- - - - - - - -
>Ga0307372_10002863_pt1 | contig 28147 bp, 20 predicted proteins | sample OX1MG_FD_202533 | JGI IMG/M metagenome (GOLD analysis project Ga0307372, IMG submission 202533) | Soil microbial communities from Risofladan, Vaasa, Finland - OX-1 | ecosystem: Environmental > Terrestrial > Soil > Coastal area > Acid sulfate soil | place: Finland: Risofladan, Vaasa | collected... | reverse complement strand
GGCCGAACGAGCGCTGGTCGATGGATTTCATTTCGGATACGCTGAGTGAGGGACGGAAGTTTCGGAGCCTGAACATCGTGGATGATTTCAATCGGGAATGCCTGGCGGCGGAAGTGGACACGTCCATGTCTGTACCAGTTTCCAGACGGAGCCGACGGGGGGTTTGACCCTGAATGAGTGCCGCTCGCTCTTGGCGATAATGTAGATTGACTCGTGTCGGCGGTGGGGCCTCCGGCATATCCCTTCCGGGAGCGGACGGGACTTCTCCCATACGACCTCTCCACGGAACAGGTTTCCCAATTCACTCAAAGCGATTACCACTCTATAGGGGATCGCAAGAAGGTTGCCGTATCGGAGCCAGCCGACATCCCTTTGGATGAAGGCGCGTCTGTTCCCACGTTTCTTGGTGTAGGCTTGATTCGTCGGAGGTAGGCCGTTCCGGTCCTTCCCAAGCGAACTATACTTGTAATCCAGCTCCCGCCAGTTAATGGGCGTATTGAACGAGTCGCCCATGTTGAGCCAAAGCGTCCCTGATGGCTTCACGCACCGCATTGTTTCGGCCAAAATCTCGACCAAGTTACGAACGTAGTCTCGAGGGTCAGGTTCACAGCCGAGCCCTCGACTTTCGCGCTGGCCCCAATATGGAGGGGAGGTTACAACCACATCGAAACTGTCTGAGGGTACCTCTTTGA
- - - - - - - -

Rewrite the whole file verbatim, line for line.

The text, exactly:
>Ga0307372_10002863_pt1 | contig 28147 bp, 20 predicted proteins | sample OX1MG_FD_202533 | JGI IMG/M metagenome (GOLD analysis project Ga0307372, IMG submission 202533) | Soil microbial communities from Risofladan, Vaasa, Finland - OX-1 | ecosystem: Environmental > Terrestrial > Soil > Coastal area > Acid sulfate soil | place: Finland: Risofladan, Vaasa | collected... | reverse complement strand
GGCCGAACGAGCGCTGGTCGATGGATTTCATTTCGGATACGCTGAGTGAGGGACGGAAGTTTCGGAGCCTGAACATCGTGGATGATTTCAATCGGGAATGCCTGGCGGCGGAAGTGGACACGTCCATGTCTGTACCAGTTTCCAGACGGAGCCGACGGGGGGTTTGACCCTGAATGAGTGCCGCTCGCTCTTGGCGATAATGTAGATTGACTCGTGTCGGCGGTGGGGCCTCCGGCATATCCCTTCCGGGAGCGGACGGGACTTCTCCCATACGACCTCTCCACGGAACAGGTTTCCCAATTCACTCAAAGCGATTACCACTCTATAGGGGATCGCAAGAAGGTTGCCGTATCGGAGCCAGCCGACATCCCTTTGGATGAAGGCGCGTCTGTTCCCACGTTTCTTGGTGTAGGCTTGATTCGTCGGAGGTAGGCCGTTCCGGTCCTTCCCAAGCGAACTATACTTGTAATCCAGCTCCCGCCAGTTAATGGGCGTATTGAACGAGTCGCCCATGTTGAGCCAAAGCGTCCCTGATGGCTTCACGCACCGCATTGTTTCGGCCAAAATCTCGACCAAGTTACGAACGTAGTCTCGAGGGTCAGGTTCACAGCCGAGCCCTCGACTTTCGCGCTGGCCCCAATATGGAGGGGAGGTTACAACCACATCGAAACTGTCTGAGGGTACCTCTTTGA